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Did the critics see red over the RSC's Macbeth?

Christopher Eccleston and Niamh Cusack star in the production, which opened in Stratford

Christopher Eccleston in Macbeth
© RSC, Richard Davenport

Sarah Crompton, WhatsOnStage


"Eccleston has always wanted to play Macbeth and there is something really interesting about his ultra-macho soldier, who rolls and swaggers around the stage, confident in his world. When he assumes the crown, he sprawls in the black leather chair that serves as a throne, knowing how to take control and how to rule."

"Noticing the play's obsession with time, and the way it stops for the Macbeths after they have slaughtered Duncan, Findlay sets centre stage a red-faced digital clock that counts down from that moment to Macbeth's own death. In a smart end note, at the close, it starts again, as she suggests the circularity of the thirst for power. Huge projected quotes and words in capital letters "LATER" "FIFE" "NOW" are flashed up on the back wall, like slogans, to make her point."

"Even the witches are children, three moppets in pink polka dot pyjamas and white pompom boots, who clutch bloody dolls and talk in unison. They clearly owe a debt to the twins in The Shining and the red-coated figure in Don't Look Now. The vibe is generally horror. But that's my problem with it. If Macbeth is just a horror story, then it isn't a particularly good one; to strip it of its feeling, its equivocal moral sense is to reduce it so far it is hardly worth performing."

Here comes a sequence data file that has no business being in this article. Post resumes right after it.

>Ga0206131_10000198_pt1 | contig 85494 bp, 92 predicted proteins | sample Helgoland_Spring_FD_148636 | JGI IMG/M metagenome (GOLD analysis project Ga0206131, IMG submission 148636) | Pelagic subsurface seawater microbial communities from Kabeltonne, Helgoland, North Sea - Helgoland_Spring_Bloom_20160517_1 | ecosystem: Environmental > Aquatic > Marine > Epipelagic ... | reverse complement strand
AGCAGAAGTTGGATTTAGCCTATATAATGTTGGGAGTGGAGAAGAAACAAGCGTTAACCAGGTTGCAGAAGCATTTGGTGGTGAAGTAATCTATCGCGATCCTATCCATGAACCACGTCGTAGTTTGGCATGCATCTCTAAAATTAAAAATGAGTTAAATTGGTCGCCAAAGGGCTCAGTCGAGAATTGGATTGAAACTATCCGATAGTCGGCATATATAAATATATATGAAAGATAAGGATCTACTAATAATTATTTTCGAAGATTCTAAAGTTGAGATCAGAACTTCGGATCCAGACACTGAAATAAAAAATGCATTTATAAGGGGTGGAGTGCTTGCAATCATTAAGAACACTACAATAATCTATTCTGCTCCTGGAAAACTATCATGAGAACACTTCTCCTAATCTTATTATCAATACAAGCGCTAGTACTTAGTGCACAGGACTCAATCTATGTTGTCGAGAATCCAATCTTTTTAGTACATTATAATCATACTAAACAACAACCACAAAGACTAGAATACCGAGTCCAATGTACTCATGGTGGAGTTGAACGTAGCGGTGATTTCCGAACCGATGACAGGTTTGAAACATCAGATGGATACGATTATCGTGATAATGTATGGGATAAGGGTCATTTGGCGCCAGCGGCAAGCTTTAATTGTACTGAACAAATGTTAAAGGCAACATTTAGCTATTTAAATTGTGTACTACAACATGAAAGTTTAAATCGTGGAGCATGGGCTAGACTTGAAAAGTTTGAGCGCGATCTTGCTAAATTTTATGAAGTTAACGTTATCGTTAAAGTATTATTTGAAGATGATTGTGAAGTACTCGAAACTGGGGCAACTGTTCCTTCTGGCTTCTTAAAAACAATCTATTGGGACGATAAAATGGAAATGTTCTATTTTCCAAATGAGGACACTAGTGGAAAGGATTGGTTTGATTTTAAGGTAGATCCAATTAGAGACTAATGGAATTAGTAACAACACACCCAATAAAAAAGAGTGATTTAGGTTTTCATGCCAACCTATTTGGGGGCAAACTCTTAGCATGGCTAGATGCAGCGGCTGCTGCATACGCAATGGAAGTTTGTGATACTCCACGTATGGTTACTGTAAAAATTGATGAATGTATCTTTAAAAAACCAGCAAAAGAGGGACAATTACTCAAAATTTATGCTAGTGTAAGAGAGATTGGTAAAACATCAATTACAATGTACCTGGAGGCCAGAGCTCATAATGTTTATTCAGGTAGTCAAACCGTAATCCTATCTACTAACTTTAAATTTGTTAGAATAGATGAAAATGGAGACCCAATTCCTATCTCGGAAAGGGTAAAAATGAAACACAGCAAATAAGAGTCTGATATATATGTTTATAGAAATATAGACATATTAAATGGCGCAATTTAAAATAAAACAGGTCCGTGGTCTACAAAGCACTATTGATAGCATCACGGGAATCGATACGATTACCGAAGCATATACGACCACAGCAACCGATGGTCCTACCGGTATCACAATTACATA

Natasha Tripney, The Stage


"Though the production is often very far from subtle – Lizzie Powell's lighting fizzes and flickers and there are bits of Rupert Cross' score that would not feel out of place in one of the Insidious films – it doesn't just trade in thumping jump scares. There's a tender and knotty quality to Eccleston and Cusack's relationship, and the moment when Edward Bennett's amiable, cardiganed Macduff realises what has befallen his family is quietly devastating."